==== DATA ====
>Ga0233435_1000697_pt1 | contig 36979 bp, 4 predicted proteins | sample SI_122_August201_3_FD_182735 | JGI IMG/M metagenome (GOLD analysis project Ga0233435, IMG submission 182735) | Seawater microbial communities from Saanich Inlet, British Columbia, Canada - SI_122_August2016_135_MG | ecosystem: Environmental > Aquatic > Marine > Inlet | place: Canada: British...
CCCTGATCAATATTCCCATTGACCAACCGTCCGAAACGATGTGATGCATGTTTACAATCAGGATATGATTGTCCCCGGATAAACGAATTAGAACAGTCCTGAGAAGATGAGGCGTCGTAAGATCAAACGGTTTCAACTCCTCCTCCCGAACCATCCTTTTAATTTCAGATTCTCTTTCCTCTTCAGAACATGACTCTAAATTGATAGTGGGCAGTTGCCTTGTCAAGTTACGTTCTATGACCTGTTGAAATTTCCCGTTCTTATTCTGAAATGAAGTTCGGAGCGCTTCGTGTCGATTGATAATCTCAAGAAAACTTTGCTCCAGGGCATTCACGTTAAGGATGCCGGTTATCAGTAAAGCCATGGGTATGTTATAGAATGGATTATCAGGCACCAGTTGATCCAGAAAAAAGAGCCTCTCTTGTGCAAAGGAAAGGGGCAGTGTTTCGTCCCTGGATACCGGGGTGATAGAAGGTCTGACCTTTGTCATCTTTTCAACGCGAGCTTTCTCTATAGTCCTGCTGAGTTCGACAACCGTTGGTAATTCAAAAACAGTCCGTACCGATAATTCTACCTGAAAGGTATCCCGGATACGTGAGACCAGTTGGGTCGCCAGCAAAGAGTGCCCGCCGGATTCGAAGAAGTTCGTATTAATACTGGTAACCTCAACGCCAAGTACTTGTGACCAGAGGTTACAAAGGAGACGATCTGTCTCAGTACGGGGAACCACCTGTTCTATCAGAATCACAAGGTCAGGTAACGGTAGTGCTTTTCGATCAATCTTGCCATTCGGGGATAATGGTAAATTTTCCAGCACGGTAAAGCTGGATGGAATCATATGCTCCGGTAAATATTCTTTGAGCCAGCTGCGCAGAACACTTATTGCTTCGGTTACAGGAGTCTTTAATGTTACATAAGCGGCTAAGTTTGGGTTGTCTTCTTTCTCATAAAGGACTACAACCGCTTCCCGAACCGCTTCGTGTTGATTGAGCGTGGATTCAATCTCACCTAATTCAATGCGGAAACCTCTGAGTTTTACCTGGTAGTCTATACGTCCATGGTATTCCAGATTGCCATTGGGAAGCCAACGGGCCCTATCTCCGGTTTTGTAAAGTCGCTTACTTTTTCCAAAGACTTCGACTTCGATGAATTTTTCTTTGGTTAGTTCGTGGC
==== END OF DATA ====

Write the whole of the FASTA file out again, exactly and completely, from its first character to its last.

>Ga0233435_1000697_pt1 | contig 36979 bp, 4 predicted proteins | sample SI_122_August201_3_FD_182735 | JGI IMG/M metagenome (GOLD analysis project Ga0233435, IMG submission 182735) | Seawater microbial communities from Saanich Inlet, British Columbia, Canada - SI_122_August2016_135_MG | ecosystem: Environmental > Aquatic > Marine > Inlet | place: Canada: British...
CCCTGATCAATATTCCCATTGACCAACCGTCCGAAACGATGTGATGCATGTTTACAATCAGGATATGATTGTCCCCGGATAAACGAATTAGAACAGTCCTGAGAAGATGAGGCGTCGTAAGATCAAACGGTTTCAACTCCTCCTCCCGAACCATCCTTTTAATTTCAGATTCTCTTTCCTCTTCAGAACATGACTCTAAATTGATAGTGGGCAGTTGCCTTGTCAAGTTACGTTCTATGACCTGTTGAAATTTCCCGTTCTTATTCTGAAATGAAGTTCGGAGCGCTTCGTGTCGATTGATAATCTCAAGAAAACTTTGCTCCAGGGCATTCACGTTAAGGATGCCGGTTATCAGTAAAGCCATGGGTATGTTATAGAATGGATTATCAGGCACCAGTTGATCCAGAAAAAAGAGCCTCTCTTGTGCAAAGGAAAGGGGCAGTGTTTCGTCCCTGGATACCGGGGTGATAGAAGGTCTGACCTTTGTCATCTTTTCAACGCGAGCTTTCTCTATAGTCCTGCTGAGTTCGACAACCGTTGGTAATTCAAAAACAGTCCGTACCGATAATTCTACCTGAAAGGTATCCCGGATACGTGAGACCAGTTGGGTCGCCAGCAAAGAGTGCCCGCCGGATTCGAAGAAGTTCGTATTAATACTGGTAACCTCAACGCCAAGTACTTGTGACCAGAGGTTACAAAGGAGACGATCTGTCTCAGTACGGGGAACCACCTGTTCTATCAGAATCACAAGGTCAGGTAACGGTAGTGCTTTTCGATCAATCTTGCCATTCGGGGATAATGGTAAATTTTCCAGCACGGTAAAGCTGGATGGAATCATATGCTCCGGTAAATATTCTTTGAGCCAGCTGCGCAGAACACTTATTGCTTCGGTTACAGGAGTCTTTAATGTTACATAAGCGGCTAAGTTTGGGTTGTCTTCTTTCTCATAAAGGACTACAACCGCTTCCCGAACCGCTTCGTGTTGATTGAGCGTGGATTCAATCTCACCTAATTCAATGCGGAAACCTCTGAGTTTTACCTGGTAGTCTATACGTCCATGGTATTCCAGATTGCCATTGGGAAGCCAACGGGCCCTATCTCCGGTTTTGTAAAGTCGCTTACTTTTTCCAAAGACTTCGACTTCGATGAATTTTTCTTTGGTTAGTTCGTGGC